June is coming to an end and fantasy football is becoming less and less crazy to prepare for. In fact, once July hits, you’re pretty much crazy if you’re not prepping for your draft.
Conducting as many mock drafts as you can is a huge part of that preparation. I won’t ever say otherwise. That’s why, like every year, I’m running through every league type and size and trying to piece together quality fantasy rosters. You can see my run through an 8-teamer and read on for my findings in a 10-team mock below.
Let it be known: the roster consisted of 1QB, 2RB, 2WR, 1TE, 1Flex, 1K and 1 DEF. Scoring and settings are assumed to be standard (no PPR yet) and I took the last pick (10th) in a snake draft. I also used the Mock Simulator to do this mock. It’s quick and easy on the eyes. Seriously, it’s the best mock tool around.
The trick here is to draft from the last spot and do the mock only once. Then we’ll see the final results and how the Draft Analyzer has the team grade out.
Let’s see how I did:
QB: Colin Kaepernick (7), Jay Cutler (11)
RB: Arian Foster (2), Andre Ellington (3), Ray Rice (6), Chris Ivory (9), Carlos Hyde (13)
WR: Demaryius Thomas (1), Roddy White (5), Julian Edelman (10), Sammy Watkins (12)
TE: Jordan Cameron (8)
FLEX: Toby Gerhart (4)
K: Robbie Gould (15)
DEF: Carolina Panthers (14)
Going into most standard league drafts, my strategy rarely changes. I want to get at least two quality running backs within my first three picks, wait as long as it makes sense on quarterback and tight end, and save defense and kicker for my final two picks (and in that order).
Running Backs: I followed this exact strategy and was able to snag Foster and Ellington in the first three picks, while also grabbing Gerhart as an elite Flex and Ray Rice as an elite fourth back. Ivory is a decent bench guy and Hyde is my upside rookie. This gives me instant high level upside at running back, as well as excellent depth, overall. Rice may not be the same guy and is facing a suspension, but in the sixth round he’s more than worth the risk.
Wide Receivers: Demaryius Thomas was my first pick at the end of round one and I picked up Roddy White as a solid bounce back #2 four rounds later. I wouldn’t have minded grabbing five total receivers, but with just two wide receiver slots, I’m comfortable with Julian Edelman and Sammy Watkins rounding out my top four. Wide receiver probably ends up being my weakest position, but it’s actually still fairly strong.
Tight Ends: I waited until round eight and still got the exact tight end I wanted in Jordan Cameron. I don’t love that his offensive system has changed, but I do like his talent and I think Johnny Manziel will get him the ball early and often. He also played with weak passers last year, so the upgrade should help him a bit. I generally don’t draft a second tight end unless my first one is an injury risk (ex: Rob Gronkowski) or if I stream two at the end of the draft.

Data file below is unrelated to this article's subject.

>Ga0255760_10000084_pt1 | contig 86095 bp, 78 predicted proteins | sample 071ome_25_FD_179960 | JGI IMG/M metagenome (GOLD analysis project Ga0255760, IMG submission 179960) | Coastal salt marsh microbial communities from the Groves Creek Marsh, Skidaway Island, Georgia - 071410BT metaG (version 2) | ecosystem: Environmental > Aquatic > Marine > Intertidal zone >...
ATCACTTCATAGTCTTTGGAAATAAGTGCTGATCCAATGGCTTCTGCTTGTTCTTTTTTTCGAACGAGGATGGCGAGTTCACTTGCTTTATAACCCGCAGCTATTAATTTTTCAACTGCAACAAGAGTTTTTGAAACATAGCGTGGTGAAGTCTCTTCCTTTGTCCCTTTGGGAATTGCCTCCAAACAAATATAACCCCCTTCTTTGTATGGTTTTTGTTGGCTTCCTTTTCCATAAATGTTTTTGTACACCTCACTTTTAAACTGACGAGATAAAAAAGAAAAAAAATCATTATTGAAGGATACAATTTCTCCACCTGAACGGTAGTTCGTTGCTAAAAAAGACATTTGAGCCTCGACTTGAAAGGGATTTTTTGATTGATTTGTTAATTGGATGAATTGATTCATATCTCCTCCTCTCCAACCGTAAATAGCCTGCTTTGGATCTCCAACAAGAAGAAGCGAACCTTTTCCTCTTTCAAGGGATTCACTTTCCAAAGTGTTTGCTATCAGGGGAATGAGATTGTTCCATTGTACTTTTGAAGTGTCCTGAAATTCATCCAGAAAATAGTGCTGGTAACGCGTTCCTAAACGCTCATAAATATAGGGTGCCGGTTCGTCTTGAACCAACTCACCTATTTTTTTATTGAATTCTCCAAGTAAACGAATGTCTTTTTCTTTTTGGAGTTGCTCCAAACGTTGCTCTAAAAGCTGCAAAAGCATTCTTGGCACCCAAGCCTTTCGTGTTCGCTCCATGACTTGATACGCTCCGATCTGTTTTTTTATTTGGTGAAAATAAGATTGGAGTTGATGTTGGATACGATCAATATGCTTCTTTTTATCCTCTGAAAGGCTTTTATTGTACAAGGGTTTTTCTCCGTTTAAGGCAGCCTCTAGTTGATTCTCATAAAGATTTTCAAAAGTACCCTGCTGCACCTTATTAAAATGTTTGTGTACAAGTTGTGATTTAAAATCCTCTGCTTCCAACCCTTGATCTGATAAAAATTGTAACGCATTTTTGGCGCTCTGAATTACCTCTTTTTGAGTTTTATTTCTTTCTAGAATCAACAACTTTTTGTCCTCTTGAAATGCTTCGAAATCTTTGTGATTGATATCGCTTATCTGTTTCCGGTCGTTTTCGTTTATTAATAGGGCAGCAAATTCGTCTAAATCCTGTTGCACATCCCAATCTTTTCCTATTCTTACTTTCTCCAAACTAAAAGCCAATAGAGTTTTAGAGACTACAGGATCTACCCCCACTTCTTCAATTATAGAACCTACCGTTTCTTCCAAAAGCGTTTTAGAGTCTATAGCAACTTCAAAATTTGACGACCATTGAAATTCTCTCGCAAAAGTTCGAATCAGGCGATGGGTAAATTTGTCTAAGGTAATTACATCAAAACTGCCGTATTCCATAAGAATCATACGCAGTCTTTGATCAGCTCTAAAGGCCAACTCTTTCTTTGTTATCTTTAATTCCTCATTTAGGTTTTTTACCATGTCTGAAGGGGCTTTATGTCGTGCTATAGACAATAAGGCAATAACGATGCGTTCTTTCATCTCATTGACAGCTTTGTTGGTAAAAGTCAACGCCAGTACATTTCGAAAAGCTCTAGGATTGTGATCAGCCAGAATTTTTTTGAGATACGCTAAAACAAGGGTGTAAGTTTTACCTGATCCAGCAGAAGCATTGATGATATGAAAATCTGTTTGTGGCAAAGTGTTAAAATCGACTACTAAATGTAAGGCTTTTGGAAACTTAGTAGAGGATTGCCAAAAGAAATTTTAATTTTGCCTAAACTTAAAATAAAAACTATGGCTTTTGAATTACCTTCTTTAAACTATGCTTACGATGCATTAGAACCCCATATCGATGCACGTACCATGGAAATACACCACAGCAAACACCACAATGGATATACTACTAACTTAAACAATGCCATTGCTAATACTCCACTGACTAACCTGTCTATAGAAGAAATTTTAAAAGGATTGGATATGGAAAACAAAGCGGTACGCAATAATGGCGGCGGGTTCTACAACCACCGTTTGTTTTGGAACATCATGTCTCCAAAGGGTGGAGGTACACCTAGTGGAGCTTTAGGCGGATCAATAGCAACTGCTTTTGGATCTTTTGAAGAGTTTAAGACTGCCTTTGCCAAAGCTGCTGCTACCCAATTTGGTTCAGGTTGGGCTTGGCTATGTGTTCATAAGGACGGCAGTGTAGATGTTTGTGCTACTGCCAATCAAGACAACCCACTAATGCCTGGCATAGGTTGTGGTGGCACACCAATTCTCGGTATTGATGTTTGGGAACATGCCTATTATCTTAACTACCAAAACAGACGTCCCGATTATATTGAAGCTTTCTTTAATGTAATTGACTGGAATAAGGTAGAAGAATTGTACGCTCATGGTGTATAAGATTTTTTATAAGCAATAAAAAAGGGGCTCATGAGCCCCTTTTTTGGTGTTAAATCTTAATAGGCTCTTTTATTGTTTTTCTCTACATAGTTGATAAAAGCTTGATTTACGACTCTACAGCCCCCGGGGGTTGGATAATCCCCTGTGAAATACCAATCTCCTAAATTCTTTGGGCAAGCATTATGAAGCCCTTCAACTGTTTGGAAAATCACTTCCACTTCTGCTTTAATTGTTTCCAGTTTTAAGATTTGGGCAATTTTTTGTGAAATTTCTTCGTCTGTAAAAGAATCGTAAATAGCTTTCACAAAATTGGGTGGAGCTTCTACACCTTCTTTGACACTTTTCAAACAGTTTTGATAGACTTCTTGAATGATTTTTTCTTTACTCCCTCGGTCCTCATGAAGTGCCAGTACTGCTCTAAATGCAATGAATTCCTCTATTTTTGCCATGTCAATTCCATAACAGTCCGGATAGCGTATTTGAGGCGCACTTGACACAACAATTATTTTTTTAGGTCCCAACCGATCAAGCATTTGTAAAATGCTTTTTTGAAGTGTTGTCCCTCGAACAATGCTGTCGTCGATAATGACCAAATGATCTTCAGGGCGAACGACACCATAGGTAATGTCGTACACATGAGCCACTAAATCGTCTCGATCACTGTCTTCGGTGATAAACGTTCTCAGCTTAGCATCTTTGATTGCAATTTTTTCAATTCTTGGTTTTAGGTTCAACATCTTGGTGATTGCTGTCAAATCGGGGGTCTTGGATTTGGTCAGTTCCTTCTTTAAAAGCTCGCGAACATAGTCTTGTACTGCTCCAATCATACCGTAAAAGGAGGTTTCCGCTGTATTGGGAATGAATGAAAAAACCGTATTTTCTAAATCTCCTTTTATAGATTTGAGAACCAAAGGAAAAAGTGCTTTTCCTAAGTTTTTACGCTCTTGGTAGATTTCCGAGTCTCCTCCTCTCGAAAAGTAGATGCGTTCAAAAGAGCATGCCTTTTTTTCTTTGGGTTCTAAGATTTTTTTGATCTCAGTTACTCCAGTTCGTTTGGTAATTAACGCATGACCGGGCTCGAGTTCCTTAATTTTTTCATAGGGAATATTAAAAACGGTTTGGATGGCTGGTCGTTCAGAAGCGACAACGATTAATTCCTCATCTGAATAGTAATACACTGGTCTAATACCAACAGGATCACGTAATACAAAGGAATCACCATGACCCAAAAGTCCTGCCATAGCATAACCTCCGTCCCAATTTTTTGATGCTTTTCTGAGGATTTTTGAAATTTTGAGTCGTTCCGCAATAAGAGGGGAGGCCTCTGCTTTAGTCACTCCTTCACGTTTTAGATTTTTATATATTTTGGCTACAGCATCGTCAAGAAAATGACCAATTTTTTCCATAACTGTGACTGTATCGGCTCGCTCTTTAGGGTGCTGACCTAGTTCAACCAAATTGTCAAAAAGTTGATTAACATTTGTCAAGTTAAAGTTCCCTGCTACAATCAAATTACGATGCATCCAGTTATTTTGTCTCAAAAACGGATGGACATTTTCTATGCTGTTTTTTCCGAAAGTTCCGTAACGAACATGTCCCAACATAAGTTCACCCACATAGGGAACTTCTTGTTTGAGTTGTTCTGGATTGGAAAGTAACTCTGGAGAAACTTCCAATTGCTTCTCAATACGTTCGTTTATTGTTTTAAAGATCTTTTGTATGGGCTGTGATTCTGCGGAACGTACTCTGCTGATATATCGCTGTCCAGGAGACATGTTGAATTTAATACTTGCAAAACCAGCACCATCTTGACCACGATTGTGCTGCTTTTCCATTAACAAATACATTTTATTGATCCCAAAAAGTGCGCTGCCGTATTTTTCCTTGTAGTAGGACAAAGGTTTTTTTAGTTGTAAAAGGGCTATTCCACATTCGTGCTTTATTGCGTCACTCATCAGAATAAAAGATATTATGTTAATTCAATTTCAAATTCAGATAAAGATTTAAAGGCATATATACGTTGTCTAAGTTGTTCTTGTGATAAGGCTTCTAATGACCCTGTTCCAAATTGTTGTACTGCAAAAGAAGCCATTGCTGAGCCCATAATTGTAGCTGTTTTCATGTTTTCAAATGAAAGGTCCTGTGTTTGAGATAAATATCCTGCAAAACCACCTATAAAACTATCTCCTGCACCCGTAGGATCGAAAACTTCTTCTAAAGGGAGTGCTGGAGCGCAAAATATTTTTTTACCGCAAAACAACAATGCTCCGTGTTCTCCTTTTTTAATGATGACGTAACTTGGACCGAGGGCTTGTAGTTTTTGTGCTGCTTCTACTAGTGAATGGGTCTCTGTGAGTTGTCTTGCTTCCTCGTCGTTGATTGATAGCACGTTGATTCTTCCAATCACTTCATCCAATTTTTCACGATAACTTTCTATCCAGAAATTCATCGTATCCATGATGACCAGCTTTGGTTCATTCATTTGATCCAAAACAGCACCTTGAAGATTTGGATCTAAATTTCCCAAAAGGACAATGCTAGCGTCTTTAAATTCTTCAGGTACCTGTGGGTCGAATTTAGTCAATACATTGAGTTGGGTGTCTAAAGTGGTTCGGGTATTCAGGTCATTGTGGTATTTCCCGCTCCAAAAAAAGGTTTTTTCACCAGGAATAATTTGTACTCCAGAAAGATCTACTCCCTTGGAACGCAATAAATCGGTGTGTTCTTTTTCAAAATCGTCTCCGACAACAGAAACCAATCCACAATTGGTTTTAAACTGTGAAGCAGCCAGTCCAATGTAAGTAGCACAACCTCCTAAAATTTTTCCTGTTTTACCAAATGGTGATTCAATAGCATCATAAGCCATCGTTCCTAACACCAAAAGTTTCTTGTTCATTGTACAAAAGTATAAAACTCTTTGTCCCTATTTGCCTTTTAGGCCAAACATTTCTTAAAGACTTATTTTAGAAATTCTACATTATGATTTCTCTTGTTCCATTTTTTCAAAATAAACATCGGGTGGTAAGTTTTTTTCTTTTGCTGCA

Quarterbacks: Quarterback might be the deepest position in all of fantasy football. It’s the only way you explain mammoth leaps by the likes of Andy Dalton and Philip Rivers last year (ranked 5th and 6th) and Russell Wilson (top-10 the past two years) still lasting as late as fantasy’s 15th quarterback off the board. That’s insane. Still, that’s the way these drafts go, so I plucked a high upside Colin Kaepernick (top-10 a year ago) off the board in round seven and then got Cutler as a decent backup option four rounds later. I could have maybe stuck it out another round or two and settled on the aforementioned Wilson, but I like Kaepernick so I pulled the trigger.
Defense/Kicker: Defense and kicker ended it for me, where I was able to land my defense of choice in the Panthers and a more than suitable kicking option in Chicago’s Gould. There is way too much fluctation at both positions to ever reach for them. Especially in 10-12 leagues (the most popular sizes), you can wait and feel good about who you get.
FantasyPros’ Draft Analyzer betrayed me, ranking me 5th out of 10 teams overall. I obviously disagree with the ranking, as it doesn’t assess the exact value of running backs as much as I do. That’s a personal preference, though, but if you agree that running backs are crucial to fantasy success, you probably will disregard that.
Overall, I strive for deep, well balanced teams and this one fits the ball. A 12-team mock simulation will be next on the docket. Love/hate this one? Let me hear it in the comments below or give me hell on Twitter @BreakingKevin.
*Photo credit – Mark Runyon | Pro Football Schedules